Sunday, November 18, 2018

Taig to "Taigmach" Mill

I plan to continue to update this "blog" post so there will be a single place where you can go to find most of the details (or at least links to other posts in the series).

Tormach Envy

I've had a Taig CNC mill for over 10 years. This has been a really great machine and has worked well for making small injection molds. About a year ago, I upgraded it to ball screws, which has given it new life (the backlash with the lead screws was getting pretty bad). I documented that upgrade here:
However, recently I've been having a serious case of Tormach envy. I've had my eye on a PCNC 770, and now 770M mill. This provides a little larger work area than my Taig, as well as other features. But there is a huge price difference. I purchased my Taig for about $2,000 (would be about $3,000 today). Whereas the 770M is about $15,000 for what I would want. That's a huge difference.

So let's take a look at what I found so compelling about the Tormach that I don't have today with my Taig.
  • More powerful spindle
  • Spindle on/off and speed control
  • A little more Y movement
  • TTS
  • Power draw bar
  • Haimer or ITTP
  • Fogbuster
  • PathPilot
Before I got into the details, there is one major thing that kept me from buying a Tormach. We're currently in a rental house while we wait for our new house to be ready, and I don't have room for a Tormach right now. This has kept me from taking the plunge. But while talking with Kevin, another hobby CNC machinist at work, he mentioned that Tormach has had serious problems with backlash. After doing a bunch of research, I came to the conclusion that this seems to impact a very small number of machines, and seems to be a result of poorly scraped ways. You can find more in this post: Facebook Post. And also in my video below:


So after a bunch of research, I learned that there are other upgrades for the Taig for the spindle motor, the frame, and the spindle. Once I'm done with these upgrades, I'll have most of what I wanted in a Tormach, but for a lower price (less than $2,200 for the upgrades). Sounds compelling, right? Let's take a closer look.

Specs Comparison

Movement
MachineXYZ
Taig12"5.5"6"
PCNC 44010"6.25"10"
PCNC 77014"7.5"13.25"

Note: I can add a .75" extension for Y on the Taig, providing a total of 6.25" travel.

Spindle
Taig: 1/4 hp
PCNC 440: 3/4 hp
PCNC 770: 1 hp
770M 1.5 hp

So in many respects, the 440 is pretty close to what I would get from upgrading my Taig. Therefore, I looked at the price of a new 440 with PathPilot and a power drawbar (but no enclose, base, TTS sets, etc. so it would be a better comparison). The total came out to $7,850.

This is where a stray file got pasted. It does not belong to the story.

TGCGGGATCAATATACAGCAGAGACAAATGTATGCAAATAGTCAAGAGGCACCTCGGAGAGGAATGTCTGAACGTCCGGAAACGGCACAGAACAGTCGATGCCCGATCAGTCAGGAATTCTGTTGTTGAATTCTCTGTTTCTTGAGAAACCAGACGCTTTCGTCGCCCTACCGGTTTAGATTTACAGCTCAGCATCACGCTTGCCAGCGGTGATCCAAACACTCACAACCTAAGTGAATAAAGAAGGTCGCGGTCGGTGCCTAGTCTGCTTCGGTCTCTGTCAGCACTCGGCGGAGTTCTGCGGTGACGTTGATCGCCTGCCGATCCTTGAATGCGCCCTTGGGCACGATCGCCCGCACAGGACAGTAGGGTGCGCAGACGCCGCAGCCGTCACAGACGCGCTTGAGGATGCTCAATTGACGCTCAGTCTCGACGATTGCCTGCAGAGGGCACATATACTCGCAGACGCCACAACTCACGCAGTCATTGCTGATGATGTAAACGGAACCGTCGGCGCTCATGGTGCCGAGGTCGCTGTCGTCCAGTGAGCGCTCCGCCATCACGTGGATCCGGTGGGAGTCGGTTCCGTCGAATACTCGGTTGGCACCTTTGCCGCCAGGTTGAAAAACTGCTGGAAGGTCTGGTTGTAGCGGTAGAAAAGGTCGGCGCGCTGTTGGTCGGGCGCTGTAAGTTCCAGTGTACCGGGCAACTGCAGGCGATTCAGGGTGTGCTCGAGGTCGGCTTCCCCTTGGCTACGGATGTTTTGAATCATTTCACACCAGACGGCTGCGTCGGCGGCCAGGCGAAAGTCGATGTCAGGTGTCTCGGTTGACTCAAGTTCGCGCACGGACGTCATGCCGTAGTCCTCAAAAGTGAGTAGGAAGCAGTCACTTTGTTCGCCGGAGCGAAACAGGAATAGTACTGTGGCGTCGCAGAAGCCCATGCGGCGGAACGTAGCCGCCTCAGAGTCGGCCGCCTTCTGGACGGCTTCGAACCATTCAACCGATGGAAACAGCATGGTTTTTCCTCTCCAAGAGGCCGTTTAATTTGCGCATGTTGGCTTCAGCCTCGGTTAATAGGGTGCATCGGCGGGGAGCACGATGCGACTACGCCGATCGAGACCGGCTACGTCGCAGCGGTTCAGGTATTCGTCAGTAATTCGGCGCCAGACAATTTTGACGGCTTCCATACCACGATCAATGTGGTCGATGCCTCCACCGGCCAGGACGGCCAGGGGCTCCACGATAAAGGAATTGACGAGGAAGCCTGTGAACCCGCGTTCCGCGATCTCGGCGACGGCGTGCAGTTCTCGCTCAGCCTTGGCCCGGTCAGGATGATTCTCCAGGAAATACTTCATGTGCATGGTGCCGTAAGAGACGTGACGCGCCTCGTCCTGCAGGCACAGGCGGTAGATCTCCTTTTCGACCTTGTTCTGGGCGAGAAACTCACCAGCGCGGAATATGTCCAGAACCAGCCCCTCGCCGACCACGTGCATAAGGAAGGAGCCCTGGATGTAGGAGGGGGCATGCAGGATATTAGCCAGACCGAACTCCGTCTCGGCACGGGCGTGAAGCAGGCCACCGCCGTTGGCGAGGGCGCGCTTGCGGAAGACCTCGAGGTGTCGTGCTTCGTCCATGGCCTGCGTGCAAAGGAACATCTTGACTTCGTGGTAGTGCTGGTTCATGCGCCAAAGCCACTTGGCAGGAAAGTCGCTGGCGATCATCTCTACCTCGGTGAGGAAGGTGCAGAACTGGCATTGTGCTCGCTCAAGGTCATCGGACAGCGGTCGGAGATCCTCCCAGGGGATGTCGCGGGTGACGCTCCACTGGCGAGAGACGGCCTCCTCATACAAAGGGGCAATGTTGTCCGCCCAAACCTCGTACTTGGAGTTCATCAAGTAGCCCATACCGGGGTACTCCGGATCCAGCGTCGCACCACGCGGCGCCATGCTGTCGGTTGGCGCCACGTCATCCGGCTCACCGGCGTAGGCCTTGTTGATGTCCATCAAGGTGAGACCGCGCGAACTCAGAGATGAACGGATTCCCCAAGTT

On the other hand, the Taig upgrades (new frame, TTS spindle, power draw bar, new spindle motor) come to about $2,150. This of course, is using my existing 5019CNC mill ($3,000 today) and computer. If you factored in a cheap computer and stepper controller and you started from scratch, it would probably cost about $5,000. That's still an extra $2,800 for a 440. That's probably worth it if you just want to make chips. But if you're willing to do some work, you can get a nice machine for less money.

PCNC 440: $7,850.90

  • PCNC 440 Base Machine: $5,995
  • PathPilot Controller: $795
  • Power Drawbar: $695
  • Standard LCD monitor: $195.50
  • Keyboard, jog shuttle, etc.: $169.40
Taig: $5,145
  • Taig 5019CNC: $2,995
  • Consew motor, pulleys and belt: $150
  • Frame upgrade: $500
  • TTS spindle & power drawbar: $1,500

Spindle Upgrade

The stock spindle motor on the Taig is a 1/4 hp motor, whereas the Tormach PCNC 770 has a 1 hp motor, and the 770M has a 1.5 hp. That's a pretty big difference. The Tormach also has spindle speed and on/off under software control. Whereas, on my Taig, I have to flip the switch for on/off control, and change pulleys to change speeds. The pulleys give me 6 different speeds, from 1,050 to 10,600 RPM.

After doing some research, I stumbled upon the Taig Lathe And Mill Owners Club on Facebook. This is a pretty active community, and finally got me onto using Facebook. There I learned about a very inexpensive motor upgrade using a sewing machine servo motor. The Consew CSM1000 motor is a 3/4 hp motor, so close enough to the PCNC 770. I purchase one from Amazon for about $100 and some pulleys and a new belt (another $50):
The first motor was defective, so I sent it back and got a replacement that works. For the price, the hassle was OK.

In order to use this new motor, I needed to mill a motor mount, order some pulleys and belt, and the bore out the larger pulley to fit the Consew motor shaft. I found a motor mount in the Facebook group that also had the CAM already set up (but you'll need to use less aggressive feeds with the stock motor):
Here are the two videos I created covering making the plate and boring out the larger pulley:



Frame Upgrade

Stuart Andrews has created a very nice upgrade to the stock from. For $500, you get a stronger frame, plus some much needed room in the Y and Z directions. You can find more information here:

I've received this frame and will provide updates here once I've rebuilt my machine with the new frame.

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